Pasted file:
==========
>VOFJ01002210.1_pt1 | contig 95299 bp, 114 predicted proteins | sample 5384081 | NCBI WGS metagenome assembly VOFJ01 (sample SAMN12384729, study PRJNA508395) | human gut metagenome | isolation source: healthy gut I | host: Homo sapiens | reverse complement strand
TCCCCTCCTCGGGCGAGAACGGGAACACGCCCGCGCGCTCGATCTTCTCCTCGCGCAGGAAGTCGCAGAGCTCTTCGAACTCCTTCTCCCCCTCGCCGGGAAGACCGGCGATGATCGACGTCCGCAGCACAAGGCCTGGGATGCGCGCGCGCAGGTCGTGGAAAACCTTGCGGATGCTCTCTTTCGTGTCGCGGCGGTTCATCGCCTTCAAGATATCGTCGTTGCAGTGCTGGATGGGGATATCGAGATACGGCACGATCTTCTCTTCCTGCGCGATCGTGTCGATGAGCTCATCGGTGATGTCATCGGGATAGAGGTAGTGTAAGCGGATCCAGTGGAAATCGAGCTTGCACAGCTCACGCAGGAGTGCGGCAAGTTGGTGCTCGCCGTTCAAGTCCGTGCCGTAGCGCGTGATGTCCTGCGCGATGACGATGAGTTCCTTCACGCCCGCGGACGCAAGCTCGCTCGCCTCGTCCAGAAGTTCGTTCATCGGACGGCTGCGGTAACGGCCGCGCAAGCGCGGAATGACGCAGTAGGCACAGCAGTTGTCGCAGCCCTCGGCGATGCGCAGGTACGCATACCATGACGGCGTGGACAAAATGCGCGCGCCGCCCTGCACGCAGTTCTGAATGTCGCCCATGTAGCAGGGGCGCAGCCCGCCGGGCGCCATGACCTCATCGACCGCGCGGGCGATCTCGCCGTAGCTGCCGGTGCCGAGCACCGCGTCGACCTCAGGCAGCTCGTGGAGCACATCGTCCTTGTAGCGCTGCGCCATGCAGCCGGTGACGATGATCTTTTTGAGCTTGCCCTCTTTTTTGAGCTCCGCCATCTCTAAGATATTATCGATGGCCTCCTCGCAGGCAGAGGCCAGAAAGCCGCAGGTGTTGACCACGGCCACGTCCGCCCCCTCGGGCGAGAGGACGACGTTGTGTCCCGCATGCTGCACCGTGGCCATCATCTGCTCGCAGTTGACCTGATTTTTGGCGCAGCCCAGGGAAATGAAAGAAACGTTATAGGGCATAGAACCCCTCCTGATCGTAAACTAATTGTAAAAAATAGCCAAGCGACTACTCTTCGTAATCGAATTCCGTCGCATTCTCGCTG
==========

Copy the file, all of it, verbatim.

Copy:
>VOFJ01002210.1_pt1 | contig 95299 bp, 114 predicted proteins | sample 5384081 | NCBI WGS metagenome assembly VOFJ01 (sample SAMN12384729, study PRJNA508395) | human gut metagenome | isolation source: healthy gut I | host: Homo sapiens | reverse complement strand
TCCCCTCCTCGGGCGAGAACGGGAACACGCCCGCGCGCTCGATCTTCTCCTCGCGCAGGAAGTCGCAGAGCTCTTCGAACTCCTTCTCCCCCTCGCCGGGAAGACCGGCGATGATCGACGTCCGCAGCACAAGGCCTGGGATGCGCGCGCGCAGGTCGTGGAAAACCTTGCGGATGCTCTCTTTCGTGTCGCGGCGGTTCATCGCCTTCAAGATATCGTCGTTGCAGTGCTGGATGGGGATATCGAGATACGGCACGATCTTCTCTTCCTGCGCGATCGTGTCGATGAGCTCATCGGTGATGTCATCGGGATAGAGGTAGTGTAAGCGGATCCAGTGGAAATCGAGCTTGCACAGCTCACGCAGGAGTGCGGCAAGTTGGTGCTCGCCGTTCAAGTCCGTGCCGTAGCGCGTGATGTCCTGCGCGATGACGATGAGTTCCTTCACGCCCGCGGACGCAAGCTCGCTCGCCTCGTCCAGAAGTTCGTTCATCGGACGGCTGCGGTAACGGCCGCGCAAGCGCGGAATGACGCAGTAGGCACAGCAGTTGTCGCAGCCCTCGGCGATGCGCAGGTACGCATACCATGACGGCGTGGACAAAATGCGCGCGCCGCCCTGCACGCAGTTCTGAATGTCGCCCATGTAGCAGGGGCGCAGCCCGCCGGGCGCCATGACCTCATCGACCGCGCGGGCGATCTCGCCGTAGCTGCCGGTGCCGAGCACCGCGTCGACCTCAGGCAGCTCGTGGAGCACATCGTCCTTGTAGCGCTGCGCCATGCAGCCGGTGACGATGATCTTTTTGAGCTTGCCCTCTTTTTTGAGCTCCGCCATCTCTAAGATATTATCGATGGCCTCCTCGCAGGCAGAGGCCAGAAAGCCGCAGGTGTTGACCACGGCCACGTCCGCCCCCTCGGGCGAGAGGACGACGTTGTGTCCCGCATGCTGCACCGTGGCCATCATCTGCTCGCAGTTGACCTGATTTTTGGCGCAGCCCAGGGAAATGAAAGAAACGTTATAGGGCATAGAACCCCTCCTGATCGTAAACTAATTGTAAAAAATAGCCAAGCGACTACTCTTCGTAATCGAATTCCGTCGCATTCTCGCTG